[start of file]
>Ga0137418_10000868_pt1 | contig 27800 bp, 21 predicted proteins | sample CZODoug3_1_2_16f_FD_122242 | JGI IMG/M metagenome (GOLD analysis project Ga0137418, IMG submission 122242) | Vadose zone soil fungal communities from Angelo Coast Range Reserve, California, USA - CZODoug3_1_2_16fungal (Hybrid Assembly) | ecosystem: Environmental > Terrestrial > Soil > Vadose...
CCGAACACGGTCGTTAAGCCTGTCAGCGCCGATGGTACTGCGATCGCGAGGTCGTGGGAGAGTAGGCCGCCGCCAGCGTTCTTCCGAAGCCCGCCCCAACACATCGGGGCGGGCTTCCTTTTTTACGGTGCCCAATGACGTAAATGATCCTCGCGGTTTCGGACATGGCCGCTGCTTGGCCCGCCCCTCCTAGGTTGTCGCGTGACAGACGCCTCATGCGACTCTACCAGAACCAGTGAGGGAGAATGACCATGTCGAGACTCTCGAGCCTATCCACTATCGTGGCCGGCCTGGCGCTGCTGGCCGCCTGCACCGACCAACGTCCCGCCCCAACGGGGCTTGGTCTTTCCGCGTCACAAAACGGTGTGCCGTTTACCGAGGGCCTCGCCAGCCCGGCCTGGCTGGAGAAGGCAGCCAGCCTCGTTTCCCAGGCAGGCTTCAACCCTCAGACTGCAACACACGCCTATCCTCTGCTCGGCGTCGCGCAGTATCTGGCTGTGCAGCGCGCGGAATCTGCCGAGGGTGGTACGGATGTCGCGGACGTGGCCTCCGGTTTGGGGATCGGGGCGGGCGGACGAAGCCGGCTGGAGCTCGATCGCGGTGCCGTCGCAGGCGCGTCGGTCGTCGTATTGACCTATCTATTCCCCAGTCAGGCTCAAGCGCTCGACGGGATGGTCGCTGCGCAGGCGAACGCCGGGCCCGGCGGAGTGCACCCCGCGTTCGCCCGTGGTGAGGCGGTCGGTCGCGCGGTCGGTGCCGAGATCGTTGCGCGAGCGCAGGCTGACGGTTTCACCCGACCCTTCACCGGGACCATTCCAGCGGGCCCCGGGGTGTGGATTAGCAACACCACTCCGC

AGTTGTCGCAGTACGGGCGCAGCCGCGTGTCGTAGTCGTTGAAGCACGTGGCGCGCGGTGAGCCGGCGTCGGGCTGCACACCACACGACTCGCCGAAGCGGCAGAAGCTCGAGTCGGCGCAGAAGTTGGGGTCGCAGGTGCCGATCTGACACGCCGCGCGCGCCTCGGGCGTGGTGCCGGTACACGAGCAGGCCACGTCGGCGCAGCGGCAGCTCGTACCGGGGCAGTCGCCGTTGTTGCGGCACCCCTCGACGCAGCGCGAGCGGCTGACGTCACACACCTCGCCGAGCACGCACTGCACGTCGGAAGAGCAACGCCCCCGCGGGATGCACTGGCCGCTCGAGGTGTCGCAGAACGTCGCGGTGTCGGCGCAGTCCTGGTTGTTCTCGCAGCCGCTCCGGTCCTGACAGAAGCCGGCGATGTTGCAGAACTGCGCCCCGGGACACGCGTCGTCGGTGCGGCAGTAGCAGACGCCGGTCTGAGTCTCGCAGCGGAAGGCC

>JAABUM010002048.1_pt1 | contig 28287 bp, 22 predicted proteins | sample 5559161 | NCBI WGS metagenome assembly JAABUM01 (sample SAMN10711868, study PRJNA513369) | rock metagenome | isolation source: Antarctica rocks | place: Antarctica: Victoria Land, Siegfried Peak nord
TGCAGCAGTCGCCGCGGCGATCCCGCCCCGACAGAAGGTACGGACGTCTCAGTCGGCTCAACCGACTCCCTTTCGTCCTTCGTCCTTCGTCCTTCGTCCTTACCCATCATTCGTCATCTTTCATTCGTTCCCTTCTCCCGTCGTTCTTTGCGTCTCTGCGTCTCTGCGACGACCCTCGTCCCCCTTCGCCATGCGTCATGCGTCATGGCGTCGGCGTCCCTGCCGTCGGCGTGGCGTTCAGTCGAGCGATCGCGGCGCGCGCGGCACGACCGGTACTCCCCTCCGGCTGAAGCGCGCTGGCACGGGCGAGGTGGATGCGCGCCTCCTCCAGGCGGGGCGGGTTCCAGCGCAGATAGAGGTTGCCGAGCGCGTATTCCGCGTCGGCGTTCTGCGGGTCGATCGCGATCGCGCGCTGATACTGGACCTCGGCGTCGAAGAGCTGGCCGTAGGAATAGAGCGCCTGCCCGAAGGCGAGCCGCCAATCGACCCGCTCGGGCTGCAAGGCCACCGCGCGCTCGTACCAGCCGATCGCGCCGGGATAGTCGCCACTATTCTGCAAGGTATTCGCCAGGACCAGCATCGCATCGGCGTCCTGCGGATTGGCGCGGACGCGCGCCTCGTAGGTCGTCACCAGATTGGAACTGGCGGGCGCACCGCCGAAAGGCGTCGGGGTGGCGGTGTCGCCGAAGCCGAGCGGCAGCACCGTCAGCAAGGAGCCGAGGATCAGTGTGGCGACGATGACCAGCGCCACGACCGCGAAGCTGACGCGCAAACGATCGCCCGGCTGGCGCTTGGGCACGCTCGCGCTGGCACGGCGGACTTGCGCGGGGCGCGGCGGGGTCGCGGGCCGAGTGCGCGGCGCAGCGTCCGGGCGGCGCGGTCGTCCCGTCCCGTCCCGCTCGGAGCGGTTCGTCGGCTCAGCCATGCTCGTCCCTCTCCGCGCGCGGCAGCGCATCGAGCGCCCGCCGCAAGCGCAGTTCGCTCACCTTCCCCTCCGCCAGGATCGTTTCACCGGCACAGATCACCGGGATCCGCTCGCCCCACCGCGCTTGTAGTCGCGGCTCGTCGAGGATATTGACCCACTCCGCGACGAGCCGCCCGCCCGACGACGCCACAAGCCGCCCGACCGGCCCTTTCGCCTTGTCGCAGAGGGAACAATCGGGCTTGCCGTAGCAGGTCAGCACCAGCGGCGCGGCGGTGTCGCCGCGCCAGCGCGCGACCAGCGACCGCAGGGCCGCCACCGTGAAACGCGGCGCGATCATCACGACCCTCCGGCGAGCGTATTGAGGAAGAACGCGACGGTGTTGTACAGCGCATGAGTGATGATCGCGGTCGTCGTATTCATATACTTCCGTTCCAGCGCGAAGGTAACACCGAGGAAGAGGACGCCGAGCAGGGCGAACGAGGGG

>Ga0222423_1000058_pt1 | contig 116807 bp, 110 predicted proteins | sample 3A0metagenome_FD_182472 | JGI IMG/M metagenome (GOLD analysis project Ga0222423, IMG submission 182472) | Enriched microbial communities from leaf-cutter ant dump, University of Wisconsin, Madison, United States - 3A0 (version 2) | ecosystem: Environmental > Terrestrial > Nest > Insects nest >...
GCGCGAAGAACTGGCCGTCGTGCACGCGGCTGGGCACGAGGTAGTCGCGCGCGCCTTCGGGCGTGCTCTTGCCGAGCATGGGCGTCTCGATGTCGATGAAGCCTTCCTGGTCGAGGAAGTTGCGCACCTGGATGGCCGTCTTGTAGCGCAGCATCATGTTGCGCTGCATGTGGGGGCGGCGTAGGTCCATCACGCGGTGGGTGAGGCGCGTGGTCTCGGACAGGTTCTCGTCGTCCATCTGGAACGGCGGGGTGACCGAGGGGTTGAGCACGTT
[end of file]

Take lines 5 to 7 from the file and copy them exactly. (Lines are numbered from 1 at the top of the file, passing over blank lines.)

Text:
TGCAGCAGTCGCCGCGGCGATCCCGCCCCGACAGAAGGTACGGACGTCTCAGTCGGCTCAACCGACTCCCTTTCGTCCTTCGTCCTTCGTCCTTCGTCCTTACCCATCATTCGTCATCTTTCATTCGTTCCCTTCTCCCGTCGTTCTTTGCGTCTCTGCGTCTCTGCGACGACCCTCGTCCCCCTTCGCCATGCGTCATGCGTCATGGCGTCGGCGTCCCTGCCGTCGGCGTGGCGTTCAGTCGAGCGATCGCGGCGCGCGCGGCACGACCGGTACTCCCCTCCGGCTGAAGCGCGCTGGCACGGGCGAGGTGGATGCGCGCCTCCTCCAGGCGGGGCGGGTTCCAGCGCAGATAGAGGTTGCCGAGCGCGTATTCCGCGTCGGCGTTCTGCGGGTCGATCGCGATCGCGCGCTGATACTGGACCTCGGCGTCGAAGAGCTGGCCGTAGGAATAGAGCGCCTGCCCGAAGGCGAGCCGCCAATCGACCCGCTCGGGCTGCAAGGCCACCGCGCGCTCGTACCAGCCGATCGCGCCGGGATAGTCGCCACTATTCTGCAAGGTATTCGCCAGGACCAGCATCGCATCGGCGTCCTGCGGATTGGCGCGGACGCGCGCCTCGTAGGTCGTCACCAGATTGGAACTGGCGGGCGCACCGCCGAAAGGCGTCGGGGTGGCGGTGTCGCCGAAGCCGAGCGGCAGCACCGTCAGCAAGGAGCCGAGGATCAGTGTGGCGACGATGACCAGCGCCACGACCGCGAAGCTGACGCGCAAACGATCGCCCGGCTGGCGCTTGGGCACGCTCGCGCTGGCACGGCGGACTTGCGCGGGGCGCGGCGGGGTCGCGGGCCGAGTGCGCGGCGCAGCGTCCGGGCGGCGCGGTCGTCCCGTCCCGTCCCGCTCGGAGCGGTTCGTCGGCTCAGCCATGCTCGTCCCTCTCCGCGCGCGGCAGCGCATCGAGCGCCCGCCGCAAGCGCAGTTCGCTCACCTTCCCCTCCGCCAGGATCGTTTCACCGGCACAGATCACCGGGATCCGCTCGCCCCACCGCGCTTGTAGTCGCGGCTCGTCGAGGATATTGACCCACTCCGCGACGAGCCGCCCGCCCGACGACGCCACAAGCCGCCCGACCGGCCCTTTCGCCTTGTCGCAGAGGGAACAATCGGGCTTGCCGTAGCAGGTCAGCACCAGCGGCGCGGCGGTGTCGCCGCGCCAGCGCGCGACCAGCGACCGCAGGGCCGCCACCGTGAAACGCGGCGCGATCATCACGACCCTCCGGCGAGCGTATTGAGGAAGAACGCGACGGTGTTGTACAGCGCATGAGTGATGATCGCGGTCGTCGTATTCATATACTTCCGTTCCAGCGCGAAGGTAACACCGAGGAAGAGGACGCCGAGCAGGGCGAACGAGGGG

>Ga0222423_1000058_pt1 | contig 116807 bp, 110 predicted proteins | sample 3A0metagenome_FD_182472 | JGI IMG/M metagenome (GOLD analysis project Ga0222423, IMG submission 182472) | Enriched microbial communities from leaf-cutter ant dump, University of Wisconsin, Madison, United States - 3A0 (version 2) | ecosystem: Environmental > Terrestrial > Nest > Insects nest >...
GCGCGAAGAACTGGCCGTCGTGCACGCGGCTGGGCACGAGGTAGTCGCGCGCGCCTTCGGGCGTGCTCTTGCCGAGCATGGGCGTCTCGATGTCGATGAAGCCTTCCTGGTCGAGGAAGTTGCGCACCTGGATGGCCGTCTTGTAGCGCAGCATCATGTTGCGCTGCATGTGGGGGCGGCGTAGGTCCATCACGCGGTGGGTGAGGCGCGTGGTCTCGGACAGGTTCTCGTCGTCCATCTGGAACGGCGGGGTGACCGAGGGGTTGAGCACGTT